When I got into University, I fairly quickly looked up the role-playing-game club. I recruited a bunch of people for a campaign. That was set in an Arabian Nights style world, using TSR's Al Qadim supplement. It was way better and more creative and unusual than the Forgotten Dragonloft Realms of my first one. It was also much more structured: I had thought much more about the background of the party, and made the players craft backgrounds for their characters to fit it, too. That campaign ran for quite a few years.

Mosque In The Night
Mosque, Deir el-Qamar, Lebanon. Interestingly, I was running my Al-Qadim campaign well before I met my wonderful Arab wife, Joanna.

It was also the first time I started using the Web as a campaign aid; I linked up with several Arabian Nights game sites, and set up a site of my own for it too. By the time it had run its course, I had produced well over 250 pages of written materials for the setting. The site is no longer live, although I think I have an archive somewhere. If anyone's interested, I think I could dig it up.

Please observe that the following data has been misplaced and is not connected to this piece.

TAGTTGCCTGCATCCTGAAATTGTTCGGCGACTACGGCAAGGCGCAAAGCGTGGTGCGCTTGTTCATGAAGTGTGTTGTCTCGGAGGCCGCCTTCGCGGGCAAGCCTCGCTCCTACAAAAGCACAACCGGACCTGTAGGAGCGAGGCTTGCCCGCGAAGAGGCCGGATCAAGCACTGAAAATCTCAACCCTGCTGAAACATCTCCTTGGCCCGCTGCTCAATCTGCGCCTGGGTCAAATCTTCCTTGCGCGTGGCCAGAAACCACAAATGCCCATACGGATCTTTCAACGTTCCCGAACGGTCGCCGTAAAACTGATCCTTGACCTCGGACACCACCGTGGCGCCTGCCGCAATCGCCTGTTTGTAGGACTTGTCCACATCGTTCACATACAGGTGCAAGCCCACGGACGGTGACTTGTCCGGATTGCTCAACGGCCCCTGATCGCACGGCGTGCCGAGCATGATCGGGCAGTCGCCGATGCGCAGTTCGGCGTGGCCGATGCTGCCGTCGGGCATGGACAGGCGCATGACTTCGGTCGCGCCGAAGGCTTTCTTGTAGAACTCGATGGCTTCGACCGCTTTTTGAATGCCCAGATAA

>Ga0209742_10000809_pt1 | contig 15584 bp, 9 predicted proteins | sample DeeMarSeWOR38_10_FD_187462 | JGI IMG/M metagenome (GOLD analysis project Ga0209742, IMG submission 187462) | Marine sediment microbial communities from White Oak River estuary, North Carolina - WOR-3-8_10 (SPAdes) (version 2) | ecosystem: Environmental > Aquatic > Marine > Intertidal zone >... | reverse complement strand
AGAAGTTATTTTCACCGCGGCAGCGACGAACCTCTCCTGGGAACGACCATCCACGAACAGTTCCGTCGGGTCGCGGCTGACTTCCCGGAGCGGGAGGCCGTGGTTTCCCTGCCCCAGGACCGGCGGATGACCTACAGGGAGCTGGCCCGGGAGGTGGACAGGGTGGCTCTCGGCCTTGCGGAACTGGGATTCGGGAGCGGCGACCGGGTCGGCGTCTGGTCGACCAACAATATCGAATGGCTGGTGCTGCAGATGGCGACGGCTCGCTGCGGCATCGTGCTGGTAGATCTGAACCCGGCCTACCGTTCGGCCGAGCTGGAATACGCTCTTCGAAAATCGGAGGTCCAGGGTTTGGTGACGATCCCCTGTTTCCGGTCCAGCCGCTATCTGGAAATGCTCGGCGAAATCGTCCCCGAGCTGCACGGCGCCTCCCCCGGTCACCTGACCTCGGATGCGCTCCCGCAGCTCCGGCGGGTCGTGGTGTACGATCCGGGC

My third big campaign went weird fast. It started out as a low-magic affair, set in the historical Roman empire -- Egypt, to be precise. I quickly discovered that I didn't feel comfortable DM'ing something in "our" timeline -- I was getting hung up on the details and was afraid of screwing them up. I did a quite a bit of reading on Rome (and learned a lot about it in the process), but in the end I didn't enjoy that all that much. I found a way out, though -- the party got themselves into a scrape that required a Michael Moorcock-esque dream sequence, and that dream sequence turned into a whole new campaign that quickly went through a whole bunch of settings.

Via Romana
Via Romana, Tyre, Lebanon.